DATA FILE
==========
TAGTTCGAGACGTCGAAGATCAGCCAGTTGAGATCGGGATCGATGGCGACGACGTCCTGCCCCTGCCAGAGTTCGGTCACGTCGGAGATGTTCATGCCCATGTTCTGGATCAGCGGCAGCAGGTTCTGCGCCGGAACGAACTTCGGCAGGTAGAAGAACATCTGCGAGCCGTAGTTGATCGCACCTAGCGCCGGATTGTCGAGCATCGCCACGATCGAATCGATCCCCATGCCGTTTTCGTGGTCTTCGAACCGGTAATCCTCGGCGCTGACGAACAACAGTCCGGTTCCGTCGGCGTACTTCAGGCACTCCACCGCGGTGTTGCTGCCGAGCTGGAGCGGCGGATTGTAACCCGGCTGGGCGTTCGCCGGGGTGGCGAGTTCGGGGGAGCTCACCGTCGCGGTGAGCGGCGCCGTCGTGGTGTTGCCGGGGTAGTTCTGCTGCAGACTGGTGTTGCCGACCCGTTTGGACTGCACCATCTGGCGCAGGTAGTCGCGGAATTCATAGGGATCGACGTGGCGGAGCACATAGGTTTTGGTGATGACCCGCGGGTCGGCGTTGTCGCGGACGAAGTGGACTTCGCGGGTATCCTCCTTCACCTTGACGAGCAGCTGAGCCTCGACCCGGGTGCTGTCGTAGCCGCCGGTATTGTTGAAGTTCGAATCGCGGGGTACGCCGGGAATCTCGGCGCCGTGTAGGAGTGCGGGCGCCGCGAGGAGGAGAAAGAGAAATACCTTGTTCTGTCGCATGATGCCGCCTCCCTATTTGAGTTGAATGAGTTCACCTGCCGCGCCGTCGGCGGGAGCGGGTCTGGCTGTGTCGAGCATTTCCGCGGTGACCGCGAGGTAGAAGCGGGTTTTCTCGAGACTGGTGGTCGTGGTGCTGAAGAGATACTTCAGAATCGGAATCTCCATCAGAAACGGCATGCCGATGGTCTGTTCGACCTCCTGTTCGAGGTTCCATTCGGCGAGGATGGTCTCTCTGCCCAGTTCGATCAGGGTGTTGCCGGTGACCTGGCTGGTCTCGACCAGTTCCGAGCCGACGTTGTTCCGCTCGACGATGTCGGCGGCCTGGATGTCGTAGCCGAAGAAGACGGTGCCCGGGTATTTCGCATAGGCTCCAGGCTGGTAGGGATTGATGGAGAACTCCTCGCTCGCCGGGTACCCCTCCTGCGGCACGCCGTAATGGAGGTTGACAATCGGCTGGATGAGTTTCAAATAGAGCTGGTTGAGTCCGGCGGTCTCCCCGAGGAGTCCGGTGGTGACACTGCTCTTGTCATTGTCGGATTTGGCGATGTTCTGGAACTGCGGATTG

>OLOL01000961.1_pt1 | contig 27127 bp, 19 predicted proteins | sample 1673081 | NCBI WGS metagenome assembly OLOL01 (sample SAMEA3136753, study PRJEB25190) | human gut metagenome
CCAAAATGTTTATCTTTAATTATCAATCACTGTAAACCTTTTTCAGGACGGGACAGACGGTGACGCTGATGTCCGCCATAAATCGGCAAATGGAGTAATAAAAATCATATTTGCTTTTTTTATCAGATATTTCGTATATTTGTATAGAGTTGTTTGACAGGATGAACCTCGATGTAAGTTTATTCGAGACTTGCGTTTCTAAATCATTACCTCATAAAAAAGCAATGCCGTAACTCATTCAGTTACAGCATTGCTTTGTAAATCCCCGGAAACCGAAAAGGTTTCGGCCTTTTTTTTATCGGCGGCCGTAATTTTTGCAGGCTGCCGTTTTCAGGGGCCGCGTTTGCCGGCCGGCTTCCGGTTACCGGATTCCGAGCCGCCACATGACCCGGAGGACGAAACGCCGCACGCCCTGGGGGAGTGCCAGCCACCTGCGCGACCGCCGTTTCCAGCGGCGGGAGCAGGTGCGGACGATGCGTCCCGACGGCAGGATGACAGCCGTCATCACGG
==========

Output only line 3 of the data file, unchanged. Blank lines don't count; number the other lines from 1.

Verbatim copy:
CCAAAATGTTTATCTTTAATTATCAATCACTGTAAACCTTTTTCAGGACGGGACAGACGGTGACGCTGATGTCCGCCATAAATCGGCAAATGGAGTAATAAAAATCATATTTGCTTTTTTTATCAGATATTTCGTATATTTGTATAGAGTTGTTTGACAGGATGAACCTCGATGTAAGTTTATTCGAGACTTGCGTTTCTAAATCATTACCTCATAAAAAAGCAATGCCGTAACTCATTCAGTTACAGCATTGCTTTGTAAATCCCCGGAAACCGAAAAGGTTTCGGCCTTTTTTTTATCGGCGGCCGTAATTTTTGCAGGCTGCCGTTTTCAGGGGCCGCGTTTGCCGGCCGGCTTCCGGTTACCGGATTCCGAGCCGCCACATGACCCGGAGGACGAAACGCCGCACGCCCTGGGGGAGTGCCAGCCACCTGCGCGACCGCCGTTTCCAGCGGCGGGAGCAGGTGCGGACGATGCGTCCCGACGGCAGGATGACAGCCGTCATCACGG